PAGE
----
Africa is home to 20% of our planet’s land and 16% of its people, but none of the hyperscale public clouds run from data centers there — yet.

Satellite image of Africa.
(Image: NASA)

Microsoft will offer Azure from data centers in Cape Town and Johannesburg later this year, and Amazon recently announced plans to follow suit with an Amazon Web Services (AWS) region, scheduled to open near Cape Town in the first half of 2020. These two clearly lead the public cloud pack in North America and Europe, but the picture is more complicated elsewhere. In China, for example, Alibaba, Huawei, and Tencent are among those giving the North American clouds a run for their money.

Africa Is Looking Up

Countries across Africa face huge challenges, but there is also room for optimism. According to Unesco, primary school enrollment across sub-Saharan Africa more than doubled (to nearly 150 million) between 1990 and 2012. Ericsson estimates that mobile subscription rates stand at 82% of the population and continue to grow strongly, with 14 million new mobile subscriptions added in 2018. Mobile payment platform M-Pesa is used by 96% of Kenyan households and now operates in 10 countries. International agencies and local stakeholders provide investment and focus that is helping startups to emerge in Kenya, Nigeria, South Africa, and elsewhere across the continent. Rwanda seeks to become a hub for high technology in the region and “the Singapore of Africa.” A March 2018 report from the International Finance Corporation (a sister organization to the World Bank) identifies a number of related trends, with an IFC blog post noting that:

Digital solutions in health, agriculture, commerce, energy, and countless other industries have provided services where none had existed before. That is allowing several countries to “skip steps in the development ladder” to achieve rapid progress . . . “Technology spillovers, entrepreneur-driven innovation, and environmental and sustainability concerns are disrupting the traditional ways that technology is diffused” . . .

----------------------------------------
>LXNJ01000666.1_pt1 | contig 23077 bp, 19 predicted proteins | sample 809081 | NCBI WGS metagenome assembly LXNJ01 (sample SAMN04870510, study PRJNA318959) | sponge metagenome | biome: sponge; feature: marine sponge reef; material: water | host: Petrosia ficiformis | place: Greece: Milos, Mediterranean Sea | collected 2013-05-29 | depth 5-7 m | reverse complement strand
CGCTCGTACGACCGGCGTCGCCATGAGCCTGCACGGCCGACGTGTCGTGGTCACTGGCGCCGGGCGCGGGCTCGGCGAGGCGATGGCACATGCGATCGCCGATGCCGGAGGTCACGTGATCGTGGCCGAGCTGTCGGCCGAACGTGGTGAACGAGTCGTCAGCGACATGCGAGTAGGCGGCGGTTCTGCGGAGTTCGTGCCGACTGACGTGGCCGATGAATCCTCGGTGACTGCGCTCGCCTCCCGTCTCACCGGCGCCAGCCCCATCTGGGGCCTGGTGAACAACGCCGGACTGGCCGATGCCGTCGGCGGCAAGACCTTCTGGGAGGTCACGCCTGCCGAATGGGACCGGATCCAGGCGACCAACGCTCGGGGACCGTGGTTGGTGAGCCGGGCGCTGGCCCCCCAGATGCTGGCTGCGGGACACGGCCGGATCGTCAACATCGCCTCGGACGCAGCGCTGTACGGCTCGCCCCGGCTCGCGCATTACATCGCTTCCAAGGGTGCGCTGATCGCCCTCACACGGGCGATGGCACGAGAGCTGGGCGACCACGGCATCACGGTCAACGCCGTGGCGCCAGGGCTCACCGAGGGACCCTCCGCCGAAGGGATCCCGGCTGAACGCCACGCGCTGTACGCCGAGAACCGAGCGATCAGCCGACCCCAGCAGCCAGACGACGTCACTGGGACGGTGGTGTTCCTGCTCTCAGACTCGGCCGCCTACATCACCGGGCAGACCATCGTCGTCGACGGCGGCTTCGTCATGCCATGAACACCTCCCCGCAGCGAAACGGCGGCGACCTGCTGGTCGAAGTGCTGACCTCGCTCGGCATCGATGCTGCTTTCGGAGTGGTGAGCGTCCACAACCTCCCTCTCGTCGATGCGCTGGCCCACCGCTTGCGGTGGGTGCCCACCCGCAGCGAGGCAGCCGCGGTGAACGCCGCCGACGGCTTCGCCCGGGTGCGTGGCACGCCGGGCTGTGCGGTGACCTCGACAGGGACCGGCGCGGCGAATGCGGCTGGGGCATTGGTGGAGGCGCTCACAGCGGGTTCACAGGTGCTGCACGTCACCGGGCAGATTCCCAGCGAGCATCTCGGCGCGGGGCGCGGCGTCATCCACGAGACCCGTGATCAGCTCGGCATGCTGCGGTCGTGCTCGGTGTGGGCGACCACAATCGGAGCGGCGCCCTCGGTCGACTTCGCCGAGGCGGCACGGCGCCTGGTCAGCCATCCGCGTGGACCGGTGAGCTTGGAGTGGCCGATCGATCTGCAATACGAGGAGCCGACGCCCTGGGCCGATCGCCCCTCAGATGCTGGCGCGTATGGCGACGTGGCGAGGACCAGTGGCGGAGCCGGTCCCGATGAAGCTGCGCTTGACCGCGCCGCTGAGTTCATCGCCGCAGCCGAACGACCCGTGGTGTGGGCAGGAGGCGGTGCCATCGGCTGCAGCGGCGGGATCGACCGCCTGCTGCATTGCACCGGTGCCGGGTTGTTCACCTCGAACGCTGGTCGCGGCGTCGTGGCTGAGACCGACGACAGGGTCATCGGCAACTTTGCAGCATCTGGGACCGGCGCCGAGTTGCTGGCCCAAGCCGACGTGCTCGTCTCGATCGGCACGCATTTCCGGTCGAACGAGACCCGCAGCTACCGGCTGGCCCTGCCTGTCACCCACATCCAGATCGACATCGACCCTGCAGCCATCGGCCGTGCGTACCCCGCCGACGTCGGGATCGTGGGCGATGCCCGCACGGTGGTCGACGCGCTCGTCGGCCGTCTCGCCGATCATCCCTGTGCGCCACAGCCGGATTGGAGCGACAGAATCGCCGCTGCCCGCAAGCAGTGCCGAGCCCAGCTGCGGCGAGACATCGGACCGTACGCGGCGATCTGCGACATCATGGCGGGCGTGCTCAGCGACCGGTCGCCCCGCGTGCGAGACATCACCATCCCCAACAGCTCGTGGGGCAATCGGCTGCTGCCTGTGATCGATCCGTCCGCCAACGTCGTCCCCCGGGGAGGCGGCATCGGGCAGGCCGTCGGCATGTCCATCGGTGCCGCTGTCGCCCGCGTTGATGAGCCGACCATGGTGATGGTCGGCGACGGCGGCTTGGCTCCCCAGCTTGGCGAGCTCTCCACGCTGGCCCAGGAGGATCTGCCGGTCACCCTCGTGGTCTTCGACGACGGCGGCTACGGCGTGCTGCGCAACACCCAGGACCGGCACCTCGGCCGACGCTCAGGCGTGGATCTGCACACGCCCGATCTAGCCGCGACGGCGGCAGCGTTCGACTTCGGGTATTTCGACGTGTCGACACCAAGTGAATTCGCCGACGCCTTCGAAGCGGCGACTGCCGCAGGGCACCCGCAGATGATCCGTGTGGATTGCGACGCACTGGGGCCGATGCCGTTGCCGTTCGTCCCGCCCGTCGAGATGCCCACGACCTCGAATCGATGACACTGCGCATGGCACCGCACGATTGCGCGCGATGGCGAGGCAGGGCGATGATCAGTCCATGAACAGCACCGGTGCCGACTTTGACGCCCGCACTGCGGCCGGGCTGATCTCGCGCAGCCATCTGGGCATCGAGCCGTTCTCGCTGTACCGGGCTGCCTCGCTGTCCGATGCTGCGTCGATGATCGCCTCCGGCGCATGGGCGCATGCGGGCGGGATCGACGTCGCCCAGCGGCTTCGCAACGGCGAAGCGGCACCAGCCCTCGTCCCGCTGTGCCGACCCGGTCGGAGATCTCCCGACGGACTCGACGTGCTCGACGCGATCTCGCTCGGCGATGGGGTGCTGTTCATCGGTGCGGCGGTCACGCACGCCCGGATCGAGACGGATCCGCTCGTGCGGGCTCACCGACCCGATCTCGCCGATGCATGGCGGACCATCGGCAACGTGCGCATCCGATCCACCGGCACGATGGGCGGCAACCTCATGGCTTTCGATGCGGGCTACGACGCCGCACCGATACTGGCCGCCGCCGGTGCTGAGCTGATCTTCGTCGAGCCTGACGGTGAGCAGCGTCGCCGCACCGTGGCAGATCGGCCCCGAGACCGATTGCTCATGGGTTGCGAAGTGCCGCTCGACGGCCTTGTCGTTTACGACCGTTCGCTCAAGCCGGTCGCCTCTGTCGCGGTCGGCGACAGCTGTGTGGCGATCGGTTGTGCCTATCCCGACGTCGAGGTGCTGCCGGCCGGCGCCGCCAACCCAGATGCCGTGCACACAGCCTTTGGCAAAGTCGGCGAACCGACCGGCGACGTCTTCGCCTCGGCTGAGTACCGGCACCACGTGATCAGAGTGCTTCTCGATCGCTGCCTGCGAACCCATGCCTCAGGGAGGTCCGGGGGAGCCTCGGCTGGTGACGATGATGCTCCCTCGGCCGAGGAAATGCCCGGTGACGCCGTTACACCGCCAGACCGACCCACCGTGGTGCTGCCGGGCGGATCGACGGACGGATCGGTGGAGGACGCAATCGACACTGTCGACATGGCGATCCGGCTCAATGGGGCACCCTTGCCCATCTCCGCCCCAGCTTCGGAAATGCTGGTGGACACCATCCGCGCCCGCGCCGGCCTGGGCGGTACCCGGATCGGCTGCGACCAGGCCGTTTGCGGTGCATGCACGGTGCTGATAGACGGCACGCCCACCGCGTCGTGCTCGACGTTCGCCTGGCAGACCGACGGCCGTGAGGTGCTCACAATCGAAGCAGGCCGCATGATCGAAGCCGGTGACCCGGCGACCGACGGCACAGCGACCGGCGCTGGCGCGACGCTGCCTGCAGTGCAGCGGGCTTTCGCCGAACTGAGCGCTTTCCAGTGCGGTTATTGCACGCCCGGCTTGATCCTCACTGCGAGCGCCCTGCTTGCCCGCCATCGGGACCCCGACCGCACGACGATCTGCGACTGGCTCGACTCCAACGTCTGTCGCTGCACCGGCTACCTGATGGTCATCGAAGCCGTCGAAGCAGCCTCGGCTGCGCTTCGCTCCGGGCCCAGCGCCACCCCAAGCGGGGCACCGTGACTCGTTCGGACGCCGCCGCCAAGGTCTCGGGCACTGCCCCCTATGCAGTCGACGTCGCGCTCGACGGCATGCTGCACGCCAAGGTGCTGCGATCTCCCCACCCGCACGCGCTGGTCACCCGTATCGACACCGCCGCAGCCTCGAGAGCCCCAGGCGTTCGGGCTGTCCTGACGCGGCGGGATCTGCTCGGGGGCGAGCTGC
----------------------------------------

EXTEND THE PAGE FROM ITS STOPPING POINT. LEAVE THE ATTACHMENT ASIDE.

The China Connection

Africa is a target for Chinese attention and investment through programs such as the Belt and Road Initiative. Ports, highways, airports, railways, and more attract Chinese money, Chinese technology, and Chinese operating companies. At least one Chinese cloud provider, Huawei, is engaged with a number of these projects, providing connectivity and control systems to railways and other infrastructure through its networking and telecom divisions.

So China — and Chinese tech companies — already have an interest in Africa. Here, perhaps more than in North America or Europe, there is an opportunity for Chinese cloud providers to compete and pull ahead. Local African companies, governments, and startups carry less of the usual baggage in terms of technical debt to (mostly) US hardware and software providers. As in so much else, they are “skipping steps in the development ladder” and approaching cloud-based solutions without decades of accumulated complexity. Why wouldn’t they give a credible Chinese cloud just as much opportunity as they’d give an American one? Both will often represent a fresh start. Both offer opportunities, and both have the capability to grow as their new customers do.

Microsoft will be in South Africa this year. Amazon will join it down at the bottom of Africa in 2020. It would be surprising to me if at least one Chinese cloud didn’t also set up shop in Africa by then — perhaps further north, in areas where China already has interests. Kenya, maybe? Or Nigeria (the largest economy in Africa and growing fast)? What do you think?